To the Editor.—
In a recent QUESTIONS AND ANSWERS (1983;249:1770), a question was raised concerning the prophylaxis of and therapy for highaltitude headache. I believe that Dr Dalessio's reply requires clarification and amplification.Headache occurring at high altitude is the most common manifestation of a broader constellation of symptoms, termed acute mountain sickness (AMS), that may include nausea, vomiting, anorexia, lassitude, and insomnia. Acute mountain sickness is the most common form of high-altitude illness, occurring to a variable extent in many sojourners higher than 2,400 m (8,000 ft), often after vigorous exercise or sleep at high altitude.Acetazolamide, a carbonic anhydrase inhibitor, has been shown to provide effective prophylaxis against the symptoms of AMS1,2 but is not of proved therapeutic benefit in established AMS. A reasonable prophylactic regimen might be 250 mg every eight hours for 32 hours before and 40 hours after ascent.1 The mechanism of benefit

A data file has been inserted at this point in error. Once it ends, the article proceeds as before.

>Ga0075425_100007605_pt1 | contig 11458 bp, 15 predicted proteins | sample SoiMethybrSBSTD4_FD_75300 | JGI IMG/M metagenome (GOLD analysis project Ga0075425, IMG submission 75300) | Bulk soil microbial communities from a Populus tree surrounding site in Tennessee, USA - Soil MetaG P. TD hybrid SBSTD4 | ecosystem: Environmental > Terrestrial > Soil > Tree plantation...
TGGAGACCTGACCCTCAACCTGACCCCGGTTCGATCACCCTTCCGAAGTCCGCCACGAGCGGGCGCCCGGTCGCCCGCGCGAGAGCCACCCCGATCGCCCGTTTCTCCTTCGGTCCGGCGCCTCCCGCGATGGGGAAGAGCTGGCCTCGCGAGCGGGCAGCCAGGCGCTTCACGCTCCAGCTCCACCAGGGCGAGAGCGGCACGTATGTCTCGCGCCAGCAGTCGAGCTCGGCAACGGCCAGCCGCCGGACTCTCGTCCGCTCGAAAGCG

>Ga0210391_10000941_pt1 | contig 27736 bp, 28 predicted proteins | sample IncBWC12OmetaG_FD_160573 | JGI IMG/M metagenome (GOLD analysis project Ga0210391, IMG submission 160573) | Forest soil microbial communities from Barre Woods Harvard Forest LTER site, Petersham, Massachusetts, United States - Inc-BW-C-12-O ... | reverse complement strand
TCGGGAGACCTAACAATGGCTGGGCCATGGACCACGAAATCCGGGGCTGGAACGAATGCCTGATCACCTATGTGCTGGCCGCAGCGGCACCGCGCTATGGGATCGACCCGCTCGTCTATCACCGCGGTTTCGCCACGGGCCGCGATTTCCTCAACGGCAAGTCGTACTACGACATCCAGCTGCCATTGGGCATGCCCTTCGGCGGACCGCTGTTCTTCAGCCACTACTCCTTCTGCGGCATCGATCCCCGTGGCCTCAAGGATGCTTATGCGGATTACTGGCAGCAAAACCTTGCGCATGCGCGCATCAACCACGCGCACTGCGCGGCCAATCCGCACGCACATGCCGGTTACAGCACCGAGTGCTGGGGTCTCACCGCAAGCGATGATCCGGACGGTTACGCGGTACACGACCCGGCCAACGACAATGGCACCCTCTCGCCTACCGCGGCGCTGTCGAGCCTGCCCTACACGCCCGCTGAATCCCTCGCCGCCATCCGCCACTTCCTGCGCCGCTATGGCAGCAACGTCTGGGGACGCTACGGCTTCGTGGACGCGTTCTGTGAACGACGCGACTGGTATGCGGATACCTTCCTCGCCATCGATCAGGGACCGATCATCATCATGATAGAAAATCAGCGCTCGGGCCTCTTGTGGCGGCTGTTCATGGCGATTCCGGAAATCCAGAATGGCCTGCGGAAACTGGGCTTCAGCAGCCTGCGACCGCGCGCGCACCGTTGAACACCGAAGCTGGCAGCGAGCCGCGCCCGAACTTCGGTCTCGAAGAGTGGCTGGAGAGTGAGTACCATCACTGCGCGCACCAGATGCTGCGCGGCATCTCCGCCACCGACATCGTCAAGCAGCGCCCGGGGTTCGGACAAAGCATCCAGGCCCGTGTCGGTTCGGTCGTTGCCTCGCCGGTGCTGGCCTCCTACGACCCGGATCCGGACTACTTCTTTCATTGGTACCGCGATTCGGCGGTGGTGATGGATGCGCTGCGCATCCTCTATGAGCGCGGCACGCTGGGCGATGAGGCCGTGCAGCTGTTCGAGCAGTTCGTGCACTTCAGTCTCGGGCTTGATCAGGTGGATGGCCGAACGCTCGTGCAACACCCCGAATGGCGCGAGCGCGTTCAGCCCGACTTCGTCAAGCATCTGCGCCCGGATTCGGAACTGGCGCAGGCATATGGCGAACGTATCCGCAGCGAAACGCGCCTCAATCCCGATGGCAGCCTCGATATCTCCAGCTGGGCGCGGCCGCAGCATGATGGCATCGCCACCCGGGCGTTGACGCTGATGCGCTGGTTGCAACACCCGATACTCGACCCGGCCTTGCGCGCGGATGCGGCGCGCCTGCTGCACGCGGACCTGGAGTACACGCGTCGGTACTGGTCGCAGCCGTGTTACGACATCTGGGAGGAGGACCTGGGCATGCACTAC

Mountain RD. Treatment of Acute Mountain Sickness. JAMA. 1983;250(11):1392. doi:10.1001/jama.1983.03340110016014
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